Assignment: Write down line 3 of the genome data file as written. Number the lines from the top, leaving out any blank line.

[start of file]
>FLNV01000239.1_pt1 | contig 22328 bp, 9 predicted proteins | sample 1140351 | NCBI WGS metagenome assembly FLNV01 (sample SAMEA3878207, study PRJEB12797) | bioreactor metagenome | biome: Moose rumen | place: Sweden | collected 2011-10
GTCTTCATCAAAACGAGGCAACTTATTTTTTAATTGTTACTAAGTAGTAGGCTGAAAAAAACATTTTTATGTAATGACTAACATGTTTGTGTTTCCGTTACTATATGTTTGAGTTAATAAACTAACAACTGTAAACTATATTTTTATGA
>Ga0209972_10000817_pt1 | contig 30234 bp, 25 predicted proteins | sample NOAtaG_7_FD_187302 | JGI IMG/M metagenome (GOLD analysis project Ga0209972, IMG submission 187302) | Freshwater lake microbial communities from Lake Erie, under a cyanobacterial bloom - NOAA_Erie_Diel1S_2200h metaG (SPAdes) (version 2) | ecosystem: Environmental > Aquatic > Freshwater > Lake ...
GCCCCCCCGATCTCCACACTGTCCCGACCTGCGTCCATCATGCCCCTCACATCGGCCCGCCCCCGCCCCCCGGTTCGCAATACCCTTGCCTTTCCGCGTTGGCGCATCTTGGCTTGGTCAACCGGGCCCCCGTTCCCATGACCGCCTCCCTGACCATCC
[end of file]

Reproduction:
>Ga0209972_10000817_pt1 | contig 30234 bp, 25 predicted proteins | sample NOAtaG_7_FD_187302 | JGI IMG/M metagenome (GOLD analysis project Ga0209972, IMG submission 187302) | Freshwater lake microbial communities from Lake Erie, under a cyanobacterial bloom - NOAA_Erie_Diel1S_2200h metaG (SPAdes) (version 2) | ecosystem: Environmental > Aquatic > Freshwater > Lake ...